Gov. DeSantis Says Biggest Victory is Silencing Disney on Political Issues After ‘Don’t Say Gay’ Skirmish in New Interview

This week, Florida Gov. Ron DeSantis sat down to interview with far-right cable network Newsmax to discuss political issues on the right like current candidates for President, his recent globetrotting, and of course his ongoing battle with The Walt Disney Company. And in that interview, he made some remarks over what he sees as his greatest victory during his tiff with the media conglomerate.

Ron DeSantis 8
Credit: Maria Tama/Getty Images

In the nearly 13-minute interview, Gov. DeSantis sits down with Newsmax host John Bachman and kicks things off talking about Disney. DeSantis says the key issue with the company was “they exercised a lot of political influence in this town. And they tried to fight us on things like parents’ rights and things that are really important to the people of Florida. We beat ’em on that, we signed the parents’ rights bill, and we’ve expanded protections, and we’ve done a lot of stuff to go back and fight ‘woke’ ideology.”

DeSantis is of course speaking about the highly-controversial Parental Rights in Education bill, commonly referred to by critics as the “Don’t Say Gay bill,” which kicked off this seemingly neverending tit-for-tat between the company and the Florida government just over a year ago. He additionally is referring to recent legislation expanding the scope of that original bill, which passed last month.

The Governor continues “since our skirmish last year, Disney has not been involved in any of those issues – they have not made a peep. That, ultimately, is the most important – that Disney is not allowed to pervert the system to the detriment of Floridians. So that’s a win for the people of Florida.”

Disney has indeed remained largely silent since their open sparring with the government last year. Former CEO Bob Chapek  initially remained silent and passive on the issue — until massive internal criticisms from Cast Members and controversy over Disney’s practice of making hefty political contributions to campaigns and individuals allegedly against their own stated human principles came into focus.

During this year’s annual shareholder meeting, current CEO Bob Iger admitted they fumbled the response, stating that DeSantis is punishing the company for exercising its First Amendment rights, which is restated in its lawsuit against DeSantis and the Central Florida Tourism Oversight District, which took over management of the special district encompassing Walt Disney World earlier this year.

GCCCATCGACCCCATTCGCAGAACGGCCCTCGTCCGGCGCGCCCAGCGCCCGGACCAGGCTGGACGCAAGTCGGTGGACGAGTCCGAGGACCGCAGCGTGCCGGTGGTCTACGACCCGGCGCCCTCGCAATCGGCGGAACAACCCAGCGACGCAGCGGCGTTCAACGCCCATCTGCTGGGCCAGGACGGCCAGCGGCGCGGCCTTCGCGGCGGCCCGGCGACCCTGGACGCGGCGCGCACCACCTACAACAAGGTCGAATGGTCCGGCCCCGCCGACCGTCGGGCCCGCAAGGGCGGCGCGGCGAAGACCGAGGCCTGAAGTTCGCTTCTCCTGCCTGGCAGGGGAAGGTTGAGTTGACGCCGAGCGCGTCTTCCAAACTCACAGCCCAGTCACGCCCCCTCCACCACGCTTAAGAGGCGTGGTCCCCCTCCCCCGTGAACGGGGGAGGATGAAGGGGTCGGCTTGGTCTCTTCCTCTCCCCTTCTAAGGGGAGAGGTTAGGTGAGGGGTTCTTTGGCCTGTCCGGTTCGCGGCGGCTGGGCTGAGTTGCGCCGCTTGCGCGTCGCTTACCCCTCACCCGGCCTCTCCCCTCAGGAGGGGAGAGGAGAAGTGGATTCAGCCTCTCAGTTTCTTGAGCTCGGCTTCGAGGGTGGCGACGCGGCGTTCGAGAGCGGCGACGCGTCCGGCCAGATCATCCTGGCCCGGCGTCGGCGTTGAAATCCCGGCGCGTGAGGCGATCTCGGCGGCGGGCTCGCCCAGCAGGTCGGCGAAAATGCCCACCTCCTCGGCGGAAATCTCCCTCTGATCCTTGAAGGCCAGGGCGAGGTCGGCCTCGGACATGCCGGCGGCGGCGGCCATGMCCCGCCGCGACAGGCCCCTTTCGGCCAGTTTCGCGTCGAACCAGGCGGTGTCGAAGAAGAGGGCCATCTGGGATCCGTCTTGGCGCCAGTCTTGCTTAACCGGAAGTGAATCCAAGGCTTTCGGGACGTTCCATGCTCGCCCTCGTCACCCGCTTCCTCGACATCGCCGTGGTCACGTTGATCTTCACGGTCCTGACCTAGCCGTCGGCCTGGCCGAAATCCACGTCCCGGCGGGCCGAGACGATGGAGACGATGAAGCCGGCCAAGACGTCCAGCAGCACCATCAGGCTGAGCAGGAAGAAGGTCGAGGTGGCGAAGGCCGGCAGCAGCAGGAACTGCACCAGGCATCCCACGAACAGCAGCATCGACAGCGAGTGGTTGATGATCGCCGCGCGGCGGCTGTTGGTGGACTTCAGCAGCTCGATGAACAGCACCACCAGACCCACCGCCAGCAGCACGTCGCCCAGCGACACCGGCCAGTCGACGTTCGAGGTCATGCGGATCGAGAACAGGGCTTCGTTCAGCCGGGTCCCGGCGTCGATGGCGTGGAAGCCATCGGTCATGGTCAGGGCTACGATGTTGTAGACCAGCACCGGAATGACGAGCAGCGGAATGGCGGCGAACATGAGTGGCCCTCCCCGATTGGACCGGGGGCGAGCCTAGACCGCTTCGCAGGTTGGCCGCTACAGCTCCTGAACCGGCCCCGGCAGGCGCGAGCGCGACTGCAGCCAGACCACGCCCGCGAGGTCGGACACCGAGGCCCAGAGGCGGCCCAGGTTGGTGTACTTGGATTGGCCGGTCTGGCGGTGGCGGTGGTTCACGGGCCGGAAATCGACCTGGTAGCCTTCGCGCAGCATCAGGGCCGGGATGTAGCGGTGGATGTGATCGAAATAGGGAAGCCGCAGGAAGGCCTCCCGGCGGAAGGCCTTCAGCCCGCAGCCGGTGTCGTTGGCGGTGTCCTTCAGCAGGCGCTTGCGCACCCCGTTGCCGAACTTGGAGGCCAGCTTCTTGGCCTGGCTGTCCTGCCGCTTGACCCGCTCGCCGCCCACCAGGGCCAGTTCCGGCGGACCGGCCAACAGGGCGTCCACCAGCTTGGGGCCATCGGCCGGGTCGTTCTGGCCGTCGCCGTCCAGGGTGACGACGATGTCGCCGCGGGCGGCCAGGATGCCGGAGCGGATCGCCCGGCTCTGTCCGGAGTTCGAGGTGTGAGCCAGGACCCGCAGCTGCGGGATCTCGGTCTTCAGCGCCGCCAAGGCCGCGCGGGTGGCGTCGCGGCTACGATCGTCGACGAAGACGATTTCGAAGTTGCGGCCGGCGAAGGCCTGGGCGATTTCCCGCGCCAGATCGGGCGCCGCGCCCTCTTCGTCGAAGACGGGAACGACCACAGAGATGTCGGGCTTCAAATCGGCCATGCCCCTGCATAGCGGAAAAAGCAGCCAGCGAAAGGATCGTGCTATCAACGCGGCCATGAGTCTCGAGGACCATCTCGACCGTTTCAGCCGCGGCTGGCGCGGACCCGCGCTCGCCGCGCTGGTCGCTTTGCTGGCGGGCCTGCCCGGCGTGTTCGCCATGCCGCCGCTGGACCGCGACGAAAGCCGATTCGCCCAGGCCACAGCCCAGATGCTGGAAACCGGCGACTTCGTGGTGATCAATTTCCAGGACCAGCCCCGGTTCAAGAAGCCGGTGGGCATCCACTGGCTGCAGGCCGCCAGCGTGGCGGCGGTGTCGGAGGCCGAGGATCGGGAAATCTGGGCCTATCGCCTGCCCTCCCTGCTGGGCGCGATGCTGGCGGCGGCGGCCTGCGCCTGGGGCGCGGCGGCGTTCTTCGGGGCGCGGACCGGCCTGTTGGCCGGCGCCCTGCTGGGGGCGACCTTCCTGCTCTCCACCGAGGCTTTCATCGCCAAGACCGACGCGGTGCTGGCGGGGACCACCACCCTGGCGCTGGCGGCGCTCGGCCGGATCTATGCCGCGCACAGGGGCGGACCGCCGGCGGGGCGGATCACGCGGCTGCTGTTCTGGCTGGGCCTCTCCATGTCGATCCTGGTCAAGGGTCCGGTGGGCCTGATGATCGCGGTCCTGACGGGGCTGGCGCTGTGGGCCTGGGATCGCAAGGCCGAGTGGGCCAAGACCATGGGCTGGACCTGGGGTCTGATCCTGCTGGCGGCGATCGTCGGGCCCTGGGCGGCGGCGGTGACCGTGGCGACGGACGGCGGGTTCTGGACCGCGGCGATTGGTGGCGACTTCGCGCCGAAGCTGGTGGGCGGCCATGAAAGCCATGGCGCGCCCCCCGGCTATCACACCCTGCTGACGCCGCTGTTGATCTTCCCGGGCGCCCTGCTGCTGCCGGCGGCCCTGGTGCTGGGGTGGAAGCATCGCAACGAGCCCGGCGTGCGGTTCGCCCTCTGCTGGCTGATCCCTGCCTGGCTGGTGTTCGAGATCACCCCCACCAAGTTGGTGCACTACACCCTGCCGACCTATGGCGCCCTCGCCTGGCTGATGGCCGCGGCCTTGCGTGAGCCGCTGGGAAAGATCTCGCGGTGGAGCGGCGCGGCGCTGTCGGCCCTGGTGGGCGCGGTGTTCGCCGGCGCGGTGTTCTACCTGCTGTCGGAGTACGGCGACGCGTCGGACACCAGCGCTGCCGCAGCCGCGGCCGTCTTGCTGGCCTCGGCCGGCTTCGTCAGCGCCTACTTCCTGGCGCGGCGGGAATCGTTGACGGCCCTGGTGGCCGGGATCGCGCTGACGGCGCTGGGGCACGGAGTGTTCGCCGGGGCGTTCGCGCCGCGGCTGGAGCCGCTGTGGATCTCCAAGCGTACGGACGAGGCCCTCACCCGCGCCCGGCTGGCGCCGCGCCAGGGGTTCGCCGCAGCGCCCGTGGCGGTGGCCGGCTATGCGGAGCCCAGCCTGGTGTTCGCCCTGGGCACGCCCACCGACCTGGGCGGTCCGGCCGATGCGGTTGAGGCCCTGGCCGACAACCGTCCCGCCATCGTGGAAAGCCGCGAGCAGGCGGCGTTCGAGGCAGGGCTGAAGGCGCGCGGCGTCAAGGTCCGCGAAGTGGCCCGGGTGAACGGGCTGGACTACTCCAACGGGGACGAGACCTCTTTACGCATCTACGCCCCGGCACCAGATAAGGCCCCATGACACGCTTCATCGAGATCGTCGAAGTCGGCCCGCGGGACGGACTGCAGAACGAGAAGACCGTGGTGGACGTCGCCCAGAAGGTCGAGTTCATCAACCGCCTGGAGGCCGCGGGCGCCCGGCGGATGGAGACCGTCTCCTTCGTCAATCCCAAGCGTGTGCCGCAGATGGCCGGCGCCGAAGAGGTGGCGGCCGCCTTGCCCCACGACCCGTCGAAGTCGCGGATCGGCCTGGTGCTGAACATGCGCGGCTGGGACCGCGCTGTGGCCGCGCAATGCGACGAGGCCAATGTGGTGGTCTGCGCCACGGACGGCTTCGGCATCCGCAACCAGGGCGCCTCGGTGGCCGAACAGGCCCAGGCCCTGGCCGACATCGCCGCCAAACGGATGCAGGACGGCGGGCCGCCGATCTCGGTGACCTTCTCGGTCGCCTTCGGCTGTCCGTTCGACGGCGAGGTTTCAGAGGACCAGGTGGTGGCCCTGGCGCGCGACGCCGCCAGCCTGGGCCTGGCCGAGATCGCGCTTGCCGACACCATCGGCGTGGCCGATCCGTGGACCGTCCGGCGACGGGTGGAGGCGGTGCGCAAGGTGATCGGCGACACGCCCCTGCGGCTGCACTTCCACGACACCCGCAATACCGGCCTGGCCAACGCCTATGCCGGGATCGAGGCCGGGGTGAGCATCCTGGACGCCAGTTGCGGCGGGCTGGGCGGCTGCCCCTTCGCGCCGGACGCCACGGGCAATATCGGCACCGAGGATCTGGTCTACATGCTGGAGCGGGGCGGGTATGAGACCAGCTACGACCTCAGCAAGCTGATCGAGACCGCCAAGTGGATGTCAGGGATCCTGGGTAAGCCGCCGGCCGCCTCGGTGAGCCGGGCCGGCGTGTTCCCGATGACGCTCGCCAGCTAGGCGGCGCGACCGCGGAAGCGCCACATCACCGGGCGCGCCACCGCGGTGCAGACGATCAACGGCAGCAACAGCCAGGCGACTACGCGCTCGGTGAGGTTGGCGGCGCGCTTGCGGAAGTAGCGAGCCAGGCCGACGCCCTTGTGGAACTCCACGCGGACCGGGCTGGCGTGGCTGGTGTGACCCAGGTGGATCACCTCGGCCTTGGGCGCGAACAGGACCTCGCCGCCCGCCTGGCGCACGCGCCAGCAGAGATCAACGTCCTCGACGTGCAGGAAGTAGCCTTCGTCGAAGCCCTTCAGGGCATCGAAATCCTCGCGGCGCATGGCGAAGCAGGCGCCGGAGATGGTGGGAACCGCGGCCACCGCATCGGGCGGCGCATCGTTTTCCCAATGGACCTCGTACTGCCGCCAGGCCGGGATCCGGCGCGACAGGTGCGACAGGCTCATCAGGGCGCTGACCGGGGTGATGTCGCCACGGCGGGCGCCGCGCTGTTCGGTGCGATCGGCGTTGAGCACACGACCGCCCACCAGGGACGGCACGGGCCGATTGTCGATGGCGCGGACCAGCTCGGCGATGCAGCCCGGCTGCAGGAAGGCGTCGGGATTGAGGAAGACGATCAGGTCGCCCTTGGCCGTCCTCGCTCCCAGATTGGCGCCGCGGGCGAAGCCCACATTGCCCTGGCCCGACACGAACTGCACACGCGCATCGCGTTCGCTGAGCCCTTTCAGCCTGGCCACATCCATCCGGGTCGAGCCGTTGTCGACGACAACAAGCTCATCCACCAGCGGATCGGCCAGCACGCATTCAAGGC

DeSantis went on in the interview to talk about his ongoing fight and position against Disney’s development agreements and restrictive covenants, which his hand-picked Central Florida Tourism Oversight District board is currently counter-suing Disney over.

Bachman additionally asks if DeSantis has spoken to CEO Bob Iger, to which he frankly responds “I haven’t” before pivoting back to justifying his current stage of war with Disney. Iger said last month before the lawsuits were filed that he would be glad to speak with Gov. DeSantis regarding the issue.

He continues “I mean look — the way I viewed it was we had the skirmish last year, we said ‘no self-government,’ we implemented that consistent with what I said in the campaign… and that’s where it was headed until Disney pulled this maneuver. So forget about all the issues we had with all that, you can’t have a situation where the Legislature has spoken and one company just decides to contract out against the will of the people.”

“At the end of the day,” he concludes, “they just have to understand — the party is over for them.”

Disney Suing DeSantis & CFTOD Board

Collage of Florida Governor Ron DeSantis and Disney CEO Bob Iger

In their lawsuit, Disney Parks & Resorts cites “a targeted campaign of government retaliation — orchestrated at every step by Governor DeSantis as punishment for Disney’s protected speech.” The plaintiff further argues that this chronology of events “threatens Disney’s business operations, jeopardizes its economic future in the region, and violates its constitutional rights.”

Among other grievances, the Governor’s threat of new tolls and taxes, and the Board’s decision to void the company’s final agreement with the Reedy Creek Improvement District Board were included in the document.

The Walt Disney Company is suing for “declaratory and injunctive relief.” Injunctive relief forces a party to act in a certain way or prevents them from doing various things. An “injunction” is sometimes known as a restraining order.